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February 14, 2013 – 9:16 am | Views: 430

Vitamin D levels are at an all-time low this time of year and for African Americans, whose vitamin D deficiency levels have consistently hovered around 31 percent, winter is an especially critical time to make sure you’re getting your fill.

Two women sunbath at Ipanema Beach in Rio de janeiro, Brazil March 6, 2009. The level of UV radiation rose alarmingly this week in most regions in Brazil, where 13 main cities got an exposure index up to 13, of a scale from 1 to 14. The reason for the raise in the UV radiation has been ascribed to seasonal parameters, as well as to an incidental reducction of the overall cloud coverage, the Brazilian National Institite of Meterorogy sources alerted. Increased exposure to high UV levels is known to cause skin lesions and even cancer.    AFP PHOTO VANDERLEI ALMEIDA (Photo credit should read VANDERLEI ALMEIDA/AFP/Getty Images)

Two women sunbath at Ipanema Beach in Rio de janeiro, Brazil March 6, 2009. The level of UV radiation rose alarmingly this week in most regions in Brazil, where 13 main cities got an exposure index up to 13, of a scale from 1 to 14. The reason for the raise in the UV radiation has been ascribed to seasonal parameters, as well as to an incidental reducction of the overall cloud coverage, the Brazilian National Institite of Meterorogy sources alerted. Increased exposure to high UV levels is known to cause skin lesions and even cancer. AFP PHOTO VANDERLEI ALMEIDA (Photo credit should read VANDERLEI ALMEIDA/AFP/Getty Images)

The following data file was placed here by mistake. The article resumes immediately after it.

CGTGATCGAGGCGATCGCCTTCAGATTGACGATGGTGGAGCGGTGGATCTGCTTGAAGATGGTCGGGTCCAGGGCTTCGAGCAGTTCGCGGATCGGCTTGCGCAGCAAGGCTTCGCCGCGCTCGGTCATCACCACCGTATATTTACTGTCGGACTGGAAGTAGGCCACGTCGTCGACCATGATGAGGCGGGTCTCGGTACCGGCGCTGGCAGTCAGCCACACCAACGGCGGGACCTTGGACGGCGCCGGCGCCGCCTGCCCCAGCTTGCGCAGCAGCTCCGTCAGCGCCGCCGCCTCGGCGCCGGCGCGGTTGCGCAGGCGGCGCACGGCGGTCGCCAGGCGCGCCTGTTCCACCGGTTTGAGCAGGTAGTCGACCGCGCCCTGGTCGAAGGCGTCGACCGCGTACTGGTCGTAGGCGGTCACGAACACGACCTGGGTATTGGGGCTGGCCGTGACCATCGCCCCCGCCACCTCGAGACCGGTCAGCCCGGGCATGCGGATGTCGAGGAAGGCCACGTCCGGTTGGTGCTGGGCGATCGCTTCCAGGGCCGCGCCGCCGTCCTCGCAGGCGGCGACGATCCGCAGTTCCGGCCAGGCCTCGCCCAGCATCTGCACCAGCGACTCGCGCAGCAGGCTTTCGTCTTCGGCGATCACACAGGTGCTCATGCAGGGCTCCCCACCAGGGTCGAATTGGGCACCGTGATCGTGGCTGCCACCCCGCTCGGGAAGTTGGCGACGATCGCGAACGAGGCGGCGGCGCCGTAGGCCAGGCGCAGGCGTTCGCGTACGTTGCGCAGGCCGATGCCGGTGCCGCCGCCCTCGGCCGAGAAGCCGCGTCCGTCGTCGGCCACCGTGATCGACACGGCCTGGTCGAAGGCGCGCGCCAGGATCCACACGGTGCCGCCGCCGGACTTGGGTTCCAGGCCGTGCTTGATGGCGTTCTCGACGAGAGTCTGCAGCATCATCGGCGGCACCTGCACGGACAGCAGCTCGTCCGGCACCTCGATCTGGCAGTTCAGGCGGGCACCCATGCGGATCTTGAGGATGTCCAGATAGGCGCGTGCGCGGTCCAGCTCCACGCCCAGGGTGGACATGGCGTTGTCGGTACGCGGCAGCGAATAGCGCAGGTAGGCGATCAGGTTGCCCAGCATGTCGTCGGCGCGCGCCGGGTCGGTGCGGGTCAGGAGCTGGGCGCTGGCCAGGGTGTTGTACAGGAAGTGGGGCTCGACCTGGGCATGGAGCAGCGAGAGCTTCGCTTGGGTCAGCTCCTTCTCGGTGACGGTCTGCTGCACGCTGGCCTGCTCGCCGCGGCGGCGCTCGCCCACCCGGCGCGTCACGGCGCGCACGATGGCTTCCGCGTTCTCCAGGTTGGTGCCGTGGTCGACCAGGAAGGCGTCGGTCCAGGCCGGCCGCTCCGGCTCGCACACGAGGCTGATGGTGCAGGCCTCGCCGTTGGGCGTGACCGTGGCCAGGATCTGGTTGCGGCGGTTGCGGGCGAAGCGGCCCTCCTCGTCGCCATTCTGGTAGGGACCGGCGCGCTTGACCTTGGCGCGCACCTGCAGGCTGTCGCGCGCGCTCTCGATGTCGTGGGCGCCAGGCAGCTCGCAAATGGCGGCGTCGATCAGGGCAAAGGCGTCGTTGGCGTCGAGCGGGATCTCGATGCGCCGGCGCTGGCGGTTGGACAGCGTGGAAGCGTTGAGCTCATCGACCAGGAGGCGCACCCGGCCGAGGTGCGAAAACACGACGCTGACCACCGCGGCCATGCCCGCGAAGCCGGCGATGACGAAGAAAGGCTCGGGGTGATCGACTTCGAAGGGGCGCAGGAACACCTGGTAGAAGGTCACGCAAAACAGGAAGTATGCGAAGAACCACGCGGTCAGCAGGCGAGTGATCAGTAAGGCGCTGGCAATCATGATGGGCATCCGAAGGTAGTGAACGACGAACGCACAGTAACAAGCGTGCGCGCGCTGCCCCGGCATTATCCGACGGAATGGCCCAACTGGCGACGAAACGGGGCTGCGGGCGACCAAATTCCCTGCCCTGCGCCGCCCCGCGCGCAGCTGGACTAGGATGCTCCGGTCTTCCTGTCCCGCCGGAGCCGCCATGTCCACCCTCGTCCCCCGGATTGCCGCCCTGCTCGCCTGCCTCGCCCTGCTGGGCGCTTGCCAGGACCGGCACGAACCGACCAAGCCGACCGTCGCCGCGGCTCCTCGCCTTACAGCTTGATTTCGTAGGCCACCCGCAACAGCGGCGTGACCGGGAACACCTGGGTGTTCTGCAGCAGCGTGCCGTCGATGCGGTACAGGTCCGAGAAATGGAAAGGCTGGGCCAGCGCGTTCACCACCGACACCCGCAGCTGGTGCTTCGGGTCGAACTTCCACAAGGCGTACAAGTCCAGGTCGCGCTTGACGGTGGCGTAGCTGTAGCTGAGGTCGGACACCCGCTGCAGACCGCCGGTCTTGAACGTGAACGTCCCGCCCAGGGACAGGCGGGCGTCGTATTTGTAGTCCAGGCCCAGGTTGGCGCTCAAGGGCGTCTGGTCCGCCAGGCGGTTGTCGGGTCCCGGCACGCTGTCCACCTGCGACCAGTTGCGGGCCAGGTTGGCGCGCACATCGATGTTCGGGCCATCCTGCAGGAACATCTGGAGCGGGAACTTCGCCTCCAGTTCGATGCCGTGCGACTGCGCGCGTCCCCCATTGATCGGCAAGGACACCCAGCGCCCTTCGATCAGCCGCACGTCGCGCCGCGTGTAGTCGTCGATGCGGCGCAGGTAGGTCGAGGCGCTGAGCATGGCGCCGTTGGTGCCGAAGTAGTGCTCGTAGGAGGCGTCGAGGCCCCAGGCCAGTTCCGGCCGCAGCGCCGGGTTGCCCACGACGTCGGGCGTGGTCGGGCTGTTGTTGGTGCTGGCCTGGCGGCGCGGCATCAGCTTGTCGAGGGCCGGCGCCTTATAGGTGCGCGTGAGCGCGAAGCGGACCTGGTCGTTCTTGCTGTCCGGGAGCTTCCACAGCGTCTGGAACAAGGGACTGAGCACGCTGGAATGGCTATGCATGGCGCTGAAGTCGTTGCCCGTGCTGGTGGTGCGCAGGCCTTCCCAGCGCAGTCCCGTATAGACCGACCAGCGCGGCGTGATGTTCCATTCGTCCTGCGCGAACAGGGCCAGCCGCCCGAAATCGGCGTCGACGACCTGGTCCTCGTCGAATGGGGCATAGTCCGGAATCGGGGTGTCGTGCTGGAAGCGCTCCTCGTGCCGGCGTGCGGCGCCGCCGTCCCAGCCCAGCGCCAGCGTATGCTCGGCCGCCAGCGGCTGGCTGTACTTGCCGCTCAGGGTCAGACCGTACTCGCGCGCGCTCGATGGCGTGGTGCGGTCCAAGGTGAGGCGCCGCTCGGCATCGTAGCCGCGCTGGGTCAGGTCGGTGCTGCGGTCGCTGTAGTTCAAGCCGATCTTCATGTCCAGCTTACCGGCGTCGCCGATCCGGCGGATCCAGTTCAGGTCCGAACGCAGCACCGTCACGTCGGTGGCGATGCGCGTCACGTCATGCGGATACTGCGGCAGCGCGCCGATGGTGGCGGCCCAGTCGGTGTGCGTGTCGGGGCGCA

But while previous research has suggested that African Americans need more vitamin D than their white counterparts, a new study published in the Journal of Clinical Endocrinology & Metabolism says that black and white women absorb and metabolize the vitamin in the same way.

“African-American women don’t have to worry about taking larger doses of vitamin D to compensate,” said the study’s lead author Dr. J. Chris Gallagher, of Creighton University School of Medicine in Omaha, in a journal news release.

Gallagher’s research acknowledges the traditional line of thinking that after exposure to sunlight, black women’s skin pigmentation inhibits cells’ ability to produce the nutrient at the same rate. But the difference ends there.

“[Black women] should follow the current medical guidelines for vitamin D supplementation suggested recently by the Institute of Medicine,” Gallagher went on to say.

That means for women age 30 and up, 400 IU/day is recommended.

In a study published in the journal Breast Cancer Research last year, scientists compared levels of vitamin D in the blood of women without breast cancer and found African-American women with the highest levels of vitamin D also had a specific variation in the enzymes responsible for breaking down vitamin D in the body that cut their breast cancer risk in half, compared to women without it.

In June, a similar study revealed that low levels of vitamin D in the blood seem to contribute to a weak immune system and a host of diseases, such as cancer and multiple sclerosis.

“This lack of vitamin D could completely fill in the health disparity gap for cancer survival between white and black Americans,” the study researchers said.

But how you get your recommended dose of vitamin D is important, Gallagher’s study notes. The body’s primary source of vitamin D is sunlight — not food — his report said.

Nevertheless, here are 12 ways to increase your intake of vitamin D.

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Vitamin D Recommendations Do Not Vary By Race, Study Shows

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